Programmes > Par auteur > Bulu Imam

Changing intellectual and spiritual expressions of the nomadic birhor in Jharkhand
Imam Bulu  1@  
1 : Sanskriti Museum & Art Gallery

The Birhors are the most primitive tribe in India. The name Birhor comes from the mundaric words Bir for forest and Hor for man. The Birhors claim their ancestors painted our region's rock art. They worship land-forms. The Birhor sleeps on the bare earth in his leaf hut or Kumba as it is called. Their visual perspective is always from the ground up and in the middle of the circle is a pit where a fire is always burning, the family including the dogs and may be a goat or pet forest animal sleeping around it. Most Kumbas contain a bamboo cage with a parrot or a partridge used to decoy other partridges when trapping.

Today the Birhor are increasingly exposed to highways being built through their forested territory. A couple of years ago I visited a seetlement (tanda) not far from the highway where government was trying to resettle them in cement houses. Looking about the settlement for the “worship” site I found it in a small cleared space amidst the dense lantana bushes (lantana camera) and to my great surprise in the centre of this cleared patch was a huge nut and bolt smeared with red vermilion! Upon my questioning one of the men told me they had found it on the side of the highway and had brought it to worship it. An unknown power is a god!

When a Birhor child is born the afterbirth is taken out of the Kumba from a hole in the rear, and the same when a man or woman dies. There is no clear idea of belief in rebirth but it strikes someone now and then if a child is born about the time an old man dies that the old man's spirit has entered the child, but there is no set religious belief in these matters. They believe that life is breath and that when breath ceases life ceases but that wherever the breath goes life goes with it and this is shown in the creation legend in which the first man and woman are made by the creator Singbonga ( sun god) out of clay and he blows breath into their faces and so they become alive and continue to raise progeny!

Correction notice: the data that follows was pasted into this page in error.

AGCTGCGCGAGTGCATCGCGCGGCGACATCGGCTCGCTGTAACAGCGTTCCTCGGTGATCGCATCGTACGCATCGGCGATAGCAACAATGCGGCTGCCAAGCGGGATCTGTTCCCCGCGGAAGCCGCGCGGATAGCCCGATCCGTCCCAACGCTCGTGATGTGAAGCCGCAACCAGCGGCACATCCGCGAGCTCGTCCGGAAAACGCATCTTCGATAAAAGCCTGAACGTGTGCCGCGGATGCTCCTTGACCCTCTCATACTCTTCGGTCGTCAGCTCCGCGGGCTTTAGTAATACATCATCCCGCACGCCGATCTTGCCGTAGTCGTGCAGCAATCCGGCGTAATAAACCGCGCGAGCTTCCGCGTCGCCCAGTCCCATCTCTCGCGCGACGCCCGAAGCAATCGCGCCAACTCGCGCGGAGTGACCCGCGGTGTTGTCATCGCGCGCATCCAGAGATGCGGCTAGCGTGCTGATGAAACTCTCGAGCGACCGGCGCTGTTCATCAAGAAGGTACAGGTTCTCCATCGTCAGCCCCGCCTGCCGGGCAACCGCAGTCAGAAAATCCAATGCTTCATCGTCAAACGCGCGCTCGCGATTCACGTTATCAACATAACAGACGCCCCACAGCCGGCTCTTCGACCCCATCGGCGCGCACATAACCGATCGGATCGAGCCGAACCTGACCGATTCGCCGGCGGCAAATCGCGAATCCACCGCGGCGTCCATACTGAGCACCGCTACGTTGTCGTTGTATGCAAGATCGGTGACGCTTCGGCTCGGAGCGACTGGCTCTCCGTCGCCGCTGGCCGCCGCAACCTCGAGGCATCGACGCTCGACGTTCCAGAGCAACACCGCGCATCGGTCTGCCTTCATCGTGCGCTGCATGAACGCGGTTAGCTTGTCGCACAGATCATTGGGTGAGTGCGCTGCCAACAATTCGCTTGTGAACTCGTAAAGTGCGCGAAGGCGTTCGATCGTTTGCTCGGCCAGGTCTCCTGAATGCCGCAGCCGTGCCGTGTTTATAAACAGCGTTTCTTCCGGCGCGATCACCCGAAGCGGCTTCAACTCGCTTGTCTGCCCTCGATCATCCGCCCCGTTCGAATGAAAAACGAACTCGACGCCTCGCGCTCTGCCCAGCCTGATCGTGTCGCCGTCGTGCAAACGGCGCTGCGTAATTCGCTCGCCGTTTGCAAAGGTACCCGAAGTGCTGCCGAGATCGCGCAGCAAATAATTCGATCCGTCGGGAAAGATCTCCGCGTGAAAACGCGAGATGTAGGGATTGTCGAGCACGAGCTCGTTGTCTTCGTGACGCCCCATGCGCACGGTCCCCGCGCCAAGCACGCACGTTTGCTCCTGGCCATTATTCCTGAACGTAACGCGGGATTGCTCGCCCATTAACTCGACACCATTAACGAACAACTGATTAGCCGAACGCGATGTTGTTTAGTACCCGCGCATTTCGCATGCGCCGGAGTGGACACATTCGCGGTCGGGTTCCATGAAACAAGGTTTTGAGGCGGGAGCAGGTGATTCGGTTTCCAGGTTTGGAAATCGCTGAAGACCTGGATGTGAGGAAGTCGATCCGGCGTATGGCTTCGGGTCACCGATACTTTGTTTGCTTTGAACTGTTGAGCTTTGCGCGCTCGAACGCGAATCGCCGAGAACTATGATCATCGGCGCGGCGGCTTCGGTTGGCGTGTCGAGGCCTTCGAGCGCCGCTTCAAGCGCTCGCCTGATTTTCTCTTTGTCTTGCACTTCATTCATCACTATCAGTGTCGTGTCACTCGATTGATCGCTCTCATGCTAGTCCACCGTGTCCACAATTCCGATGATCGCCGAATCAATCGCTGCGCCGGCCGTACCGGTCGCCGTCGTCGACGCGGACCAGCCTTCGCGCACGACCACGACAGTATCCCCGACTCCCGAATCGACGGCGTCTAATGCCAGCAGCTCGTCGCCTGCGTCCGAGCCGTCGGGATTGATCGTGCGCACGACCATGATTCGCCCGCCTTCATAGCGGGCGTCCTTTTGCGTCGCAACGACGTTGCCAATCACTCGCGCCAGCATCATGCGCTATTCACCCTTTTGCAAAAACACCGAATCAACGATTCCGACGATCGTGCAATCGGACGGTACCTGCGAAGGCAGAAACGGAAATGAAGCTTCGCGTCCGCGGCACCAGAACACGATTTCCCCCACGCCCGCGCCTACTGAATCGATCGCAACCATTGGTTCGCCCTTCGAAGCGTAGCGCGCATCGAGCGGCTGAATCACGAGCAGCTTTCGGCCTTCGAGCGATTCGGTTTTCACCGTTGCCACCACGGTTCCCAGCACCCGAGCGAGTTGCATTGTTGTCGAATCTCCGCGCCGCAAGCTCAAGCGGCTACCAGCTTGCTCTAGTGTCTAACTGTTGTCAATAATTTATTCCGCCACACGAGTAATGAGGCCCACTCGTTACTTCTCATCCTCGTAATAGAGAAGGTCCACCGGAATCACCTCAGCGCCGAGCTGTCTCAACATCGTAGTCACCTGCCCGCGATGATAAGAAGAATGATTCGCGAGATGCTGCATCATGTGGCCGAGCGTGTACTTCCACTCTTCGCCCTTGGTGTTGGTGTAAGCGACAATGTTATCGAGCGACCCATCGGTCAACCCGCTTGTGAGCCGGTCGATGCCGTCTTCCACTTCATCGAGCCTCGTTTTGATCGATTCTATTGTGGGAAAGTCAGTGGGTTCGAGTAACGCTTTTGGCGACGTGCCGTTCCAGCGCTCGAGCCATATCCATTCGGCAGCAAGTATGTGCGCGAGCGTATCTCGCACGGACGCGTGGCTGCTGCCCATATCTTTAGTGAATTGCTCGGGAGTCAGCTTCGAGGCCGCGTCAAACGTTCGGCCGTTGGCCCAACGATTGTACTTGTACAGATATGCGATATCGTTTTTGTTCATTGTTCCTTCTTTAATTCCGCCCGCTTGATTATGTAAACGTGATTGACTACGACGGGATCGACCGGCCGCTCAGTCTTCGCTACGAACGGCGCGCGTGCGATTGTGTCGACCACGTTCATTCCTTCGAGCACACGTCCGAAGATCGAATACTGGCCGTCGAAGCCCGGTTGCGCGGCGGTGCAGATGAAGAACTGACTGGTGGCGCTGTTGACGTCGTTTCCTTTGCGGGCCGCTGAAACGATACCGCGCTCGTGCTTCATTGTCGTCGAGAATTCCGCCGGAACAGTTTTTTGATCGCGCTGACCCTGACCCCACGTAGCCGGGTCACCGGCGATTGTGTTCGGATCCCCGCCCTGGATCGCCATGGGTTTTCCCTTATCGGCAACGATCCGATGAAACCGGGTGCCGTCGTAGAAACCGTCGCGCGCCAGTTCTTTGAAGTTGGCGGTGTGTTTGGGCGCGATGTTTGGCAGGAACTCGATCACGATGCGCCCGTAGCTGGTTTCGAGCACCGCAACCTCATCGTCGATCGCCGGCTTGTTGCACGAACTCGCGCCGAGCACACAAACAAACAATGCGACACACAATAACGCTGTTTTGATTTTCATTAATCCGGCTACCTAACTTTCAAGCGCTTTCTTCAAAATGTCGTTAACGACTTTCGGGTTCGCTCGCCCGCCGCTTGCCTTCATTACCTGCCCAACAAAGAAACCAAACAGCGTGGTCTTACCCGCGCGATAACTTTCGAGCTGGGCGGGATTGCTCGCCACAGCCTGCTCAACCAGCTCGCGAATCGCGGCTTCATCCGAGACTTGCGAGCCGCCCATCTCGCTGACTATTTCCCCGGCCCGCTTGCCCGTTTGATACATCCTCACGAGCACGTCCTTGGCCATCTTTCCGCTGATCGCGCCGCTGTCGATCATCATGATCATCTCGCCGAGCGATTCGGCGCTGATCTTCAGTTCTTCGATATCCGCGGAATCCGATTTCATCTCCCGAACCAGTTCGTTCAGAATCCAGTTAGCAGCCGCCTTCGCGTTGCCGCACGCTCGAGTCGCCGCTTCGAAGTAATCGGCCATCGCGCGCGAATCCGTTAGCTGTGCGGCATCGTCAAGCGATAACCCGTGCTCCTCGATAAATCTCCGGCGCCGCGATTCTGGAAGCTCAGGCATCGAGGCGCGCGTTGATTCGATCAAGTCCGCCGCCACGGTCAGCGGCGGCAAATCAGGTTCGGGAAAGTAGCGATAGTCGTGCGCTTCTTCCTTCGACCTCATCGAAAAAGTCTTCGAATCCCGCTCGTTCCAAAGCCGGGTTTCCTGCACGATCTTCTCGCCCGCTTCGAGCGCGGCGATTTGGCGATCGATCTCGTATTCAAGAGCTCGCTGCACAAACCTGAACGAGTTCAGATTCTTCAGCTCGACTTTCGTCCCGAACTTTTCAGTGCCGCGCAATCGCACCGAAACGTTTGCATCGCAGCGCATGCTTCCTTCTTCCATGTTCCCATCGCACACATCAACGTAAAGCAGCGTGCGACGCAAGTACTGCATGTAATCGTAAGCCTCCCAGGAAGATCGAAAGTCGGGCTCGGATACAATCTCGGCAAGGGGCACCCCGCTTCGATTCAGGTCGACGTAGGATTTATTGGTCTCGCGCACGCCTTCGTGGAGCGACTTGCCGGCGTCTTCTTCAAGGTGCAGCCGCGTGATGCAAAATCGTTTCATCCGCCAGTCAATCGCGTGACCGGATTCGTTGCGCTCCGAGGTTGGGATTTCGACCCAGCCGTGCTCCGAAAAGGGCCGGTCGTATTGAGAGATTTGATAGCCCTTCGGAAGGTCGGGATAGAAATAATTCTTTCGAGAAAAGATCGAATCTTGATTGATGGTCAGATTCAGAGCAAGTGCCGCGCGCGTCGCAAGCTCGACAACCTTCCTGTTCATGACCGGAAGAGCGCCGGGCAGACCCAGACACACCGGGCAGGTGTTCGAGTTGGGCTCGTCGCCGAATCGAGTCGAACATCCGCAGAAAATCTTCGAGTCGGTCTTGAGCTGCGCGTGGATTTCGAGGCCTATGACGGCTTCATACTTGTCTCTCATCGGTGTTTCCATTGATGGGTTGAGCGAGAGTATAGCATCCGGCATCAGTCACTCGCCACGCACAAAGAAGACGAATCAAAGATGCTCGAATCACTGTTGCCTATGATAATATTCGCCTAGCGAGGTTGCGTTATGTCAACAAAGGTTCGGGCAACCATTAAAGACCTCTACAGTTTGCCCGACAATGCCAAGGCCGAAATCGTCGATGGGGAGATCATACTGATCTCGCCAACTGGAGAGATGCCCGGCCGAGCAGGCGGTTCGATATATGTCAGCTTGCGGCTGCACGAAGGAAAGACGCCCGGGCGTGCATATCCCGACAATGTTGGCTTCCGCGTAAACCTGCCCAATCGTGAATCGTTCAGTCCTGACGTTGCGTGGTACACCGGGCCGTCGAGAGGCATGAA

Their knowledge of ethnobotany is vast! There is some connection physically in its shape or substance between sickness and medicine - for example anti venom roots are snakelike; medicine of hydrocile are yams resembling testicles; the root for arthritis is arthritic in shape, and so on. They place great significance on markings, be they the tracks of creatures or their own markings and this is important to note in a people who still do not read or write.

 

 

 


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